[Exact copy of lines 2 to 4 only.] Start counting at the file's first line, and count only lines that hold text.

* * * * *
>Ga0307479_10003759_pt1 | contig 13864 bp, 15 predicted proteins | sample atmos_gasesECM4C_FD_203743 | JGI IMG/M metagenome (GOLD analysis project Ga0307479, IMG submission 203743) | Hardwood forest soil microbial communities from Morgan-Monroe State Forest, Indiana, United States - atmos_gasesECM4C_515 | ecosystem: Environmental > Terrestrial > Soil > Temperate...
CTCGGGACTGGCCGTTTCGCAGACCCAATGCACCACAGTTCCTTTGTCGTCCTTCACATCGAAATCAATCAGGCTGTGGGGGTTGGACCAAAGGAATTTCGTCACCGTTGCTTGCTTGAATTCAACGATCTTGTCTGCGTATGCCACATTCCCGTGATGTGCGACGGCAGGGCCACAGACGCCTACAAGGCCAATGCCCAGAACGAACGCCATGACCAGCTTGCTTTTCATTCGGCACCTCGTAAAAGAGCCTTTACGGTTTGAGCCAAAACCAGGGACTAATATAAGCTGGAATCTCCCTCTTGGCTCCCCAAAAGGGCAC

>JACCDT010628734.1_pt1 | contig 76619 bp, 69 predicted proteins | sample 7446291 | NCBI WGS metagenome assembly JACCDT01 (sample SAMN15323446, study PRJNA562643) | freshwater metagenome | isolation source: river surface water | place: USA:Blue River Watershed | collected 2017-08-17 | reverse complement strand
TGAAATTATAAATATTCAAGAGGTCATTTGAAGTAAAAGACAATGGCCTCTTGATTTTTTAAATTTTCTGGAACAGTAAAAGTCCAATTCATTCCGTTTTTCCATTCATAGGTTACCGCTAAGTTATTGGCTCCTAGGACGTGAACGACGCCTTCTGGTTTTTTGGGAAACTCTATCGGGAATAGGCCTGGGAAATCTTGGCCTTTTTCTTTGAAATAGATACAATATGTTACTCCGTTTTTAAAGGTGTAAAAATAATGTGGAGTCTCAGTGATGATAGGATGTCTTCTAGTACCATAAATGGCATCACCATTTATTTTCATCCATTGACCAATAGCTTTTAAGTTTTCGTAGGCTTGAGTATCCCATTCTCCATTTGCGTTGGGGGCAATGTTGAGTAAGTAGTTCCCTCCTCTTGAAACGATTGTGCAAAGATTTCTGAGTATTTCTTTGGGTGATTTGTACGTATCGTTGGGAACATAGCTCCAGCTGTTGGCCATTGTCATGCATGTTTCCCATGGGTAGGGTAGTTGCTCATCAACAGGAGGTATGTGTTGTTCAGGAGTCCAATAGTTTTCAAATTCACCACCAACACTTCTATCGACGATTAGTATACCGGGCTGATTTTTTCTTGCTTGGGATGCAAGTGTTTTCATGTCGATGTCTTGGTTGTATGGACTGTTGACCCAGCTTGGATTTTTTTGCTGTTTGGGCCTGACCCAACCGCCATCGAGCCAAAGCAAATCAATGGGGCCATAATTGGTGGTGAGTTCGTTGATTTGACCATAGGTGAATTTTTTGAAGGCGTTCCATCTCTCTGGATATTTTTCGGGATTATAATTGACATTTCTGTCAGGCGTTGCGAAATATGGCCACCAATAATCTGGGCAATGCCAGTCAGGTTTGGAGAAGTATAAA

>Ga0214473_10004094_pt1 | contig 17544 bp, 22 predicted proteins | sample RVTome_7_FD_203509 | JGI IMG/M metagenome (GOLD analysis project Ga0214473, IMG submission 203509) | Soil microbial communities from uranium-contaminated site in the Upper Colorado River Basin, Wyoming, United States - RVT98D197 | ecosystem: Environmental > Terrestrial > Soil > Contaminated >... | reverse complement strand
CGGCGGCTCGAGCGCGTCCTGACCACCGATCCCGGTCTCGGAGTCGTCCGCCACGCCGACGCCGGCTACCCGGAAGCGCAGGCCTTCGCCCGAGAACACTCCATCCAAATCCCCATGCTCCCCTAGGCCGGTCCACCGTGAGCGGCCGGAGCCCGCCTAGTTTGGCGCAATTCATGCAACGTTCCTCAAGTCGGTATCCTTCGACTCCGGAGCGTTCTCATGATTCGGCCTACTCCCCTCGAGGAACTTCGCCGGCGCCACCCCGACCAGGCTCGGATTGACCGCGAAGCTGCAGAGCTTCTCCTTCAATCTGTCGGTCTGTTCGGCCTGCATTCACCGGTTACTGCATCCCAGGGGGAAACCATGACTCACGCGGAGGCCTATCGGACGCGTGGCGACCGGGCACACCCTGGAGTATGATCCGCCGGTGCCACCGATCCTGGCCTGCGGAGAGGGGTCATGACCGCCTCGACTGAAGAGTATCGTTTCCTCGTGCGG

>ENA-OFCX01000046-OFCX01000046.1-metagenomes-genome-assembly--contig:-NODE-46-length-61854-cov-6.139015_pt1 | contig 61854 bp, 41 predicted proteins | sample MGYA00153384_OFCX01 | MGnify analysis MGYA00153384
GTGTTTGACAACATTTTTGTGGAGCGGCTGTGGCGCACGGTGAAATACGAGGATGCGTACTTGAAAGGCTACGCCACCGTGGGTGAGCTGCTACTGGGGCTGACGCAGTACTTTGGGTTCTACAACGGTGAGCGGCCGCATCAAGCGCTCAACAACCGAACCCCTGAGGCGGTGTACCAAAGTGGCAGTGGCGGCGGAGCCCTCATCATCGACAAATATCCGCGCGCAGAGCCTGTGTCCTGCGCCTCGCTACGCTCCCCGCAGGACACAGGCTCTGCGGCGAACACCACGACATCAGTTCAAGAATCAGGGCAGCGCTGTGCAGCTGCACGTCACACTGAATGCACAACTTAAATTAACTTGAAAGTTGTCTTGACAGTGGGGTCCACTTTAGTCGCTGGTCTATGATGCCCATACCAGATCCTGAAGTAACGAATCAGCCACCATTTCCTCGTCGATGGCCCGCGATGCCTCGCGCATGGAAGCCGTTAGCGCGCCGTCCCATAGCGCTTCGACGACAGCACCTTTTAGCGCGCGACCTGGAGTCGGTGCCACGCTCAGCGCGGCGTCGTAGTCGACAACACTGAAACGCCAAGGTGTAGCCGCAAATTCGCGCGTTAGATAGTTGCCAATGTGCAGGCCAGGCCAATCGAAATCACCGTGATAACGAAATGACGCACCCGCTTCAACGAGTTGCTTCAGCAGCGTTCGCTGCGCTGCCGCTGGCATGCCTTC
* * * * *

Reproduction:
CTCGGGACTGGCCGTTTCGCAGACCCAATGCACCACAGTTCCTTTGTCGTCCTTCACATCGAAATCAATCAGGCTGTGGGGGTTGGACCAAAGGAATTTCGTCACCGTTGCTTGCTTGAATTCAACGATCTTGTCTGCGTATGCCACATTCCCGTGATGTGCGACGGCAGGGCCACAGACGCCTACAAGGCCAATGCCCAGAACGAACGCCATGACCAGCTTGCTTTTCATTCGGCACCTCGTAAAAGAGCCTTTACGGTTTGAGCCAAAACCAGGGACTAATATAAGCTGGAATCTCCCTCTTGGCTCCCCAAAAGGGCAC

>JACCDT010628734.1_pt1 | contig 76619 bp, 69 predicted proteins | sample 7446291 | NCBI WGS metagenome assembly JACCDT01 (sample SAMN15323446, study PRJNA562643) | freshwater metagenome | isolation source: river surface water | place: USA:Blue River Watershed | collected 2017-08-17 | reverse complement strand
TGAAATTATAAATATTCAAGAGGTCATTTGAAGTAAAAGACAATGGCCTCTTGATTTTTTAAATTTTCTGGAACAGTAAAAGTCCAATTCATTCCGTTTTTCCATTCATAGGTTACCGCTAAGTTATTGGCTCCTAGGACGTGAACGACGCCTTCTGGTTTTTTGGGAAACTCTATCGGGAATAGGCCTGGGAAATCTTGGCCTTTTTCTTTGAAATAGATACAATATGTTACTCCGTTTTTAAAGGTGTAAAAATAATGTGGAGTCTCAGTGATGATAGGATGTCTTCTAGTACCATAAATGGCATCACCATTTATTTTCATCCATTGACCAATAGCTTTTAAGTTTTCGTAGGCTTGAGTATCCCATTCTCCATTTGCGTTGGGGGCAATGTTGAGTAAGTAGTTCCCTCCTCTTGAAACGATTGTGCAAAGATTTCTGAGTATTTCTTTGGGTGATTTGTACGTATCGTTGGGAACATAGCTCCAGCTGTTGGCCATTGTCATGCATGTTTCCCATGGGTAGGGTAGTTGCTCATCAACAGGAGGTATGTGTTGTTCAGGAGTCCAATAGTTTTCAAATTCACCACCAACACTTCTATCGACGATTAGTATACCGGGCTGATTTTTTCTTGCTTGGGATGCAAGTGTTTTCATGTCGATGTCTTGGTTGTATGGACTGTTGACCCAGCTTGGATTTTTTTGCTGTTTGGGCCTGACCCAACCGCCATCGAGCCAAAGCAAATCAATGGGGCCATAATTGGTGGTGAGTTCGTTGATTTGACCATAGGTGAATTTTTTGAAGGCGTTCCATCTCTCTGGATATTTTTCGGGATTATAATTGACATTTCTGTCAGGCGTTGCGAAATATGGCCACCAATAATCTGGGCAATGCCAGTCAGGTTTGGAGAAGTATAAA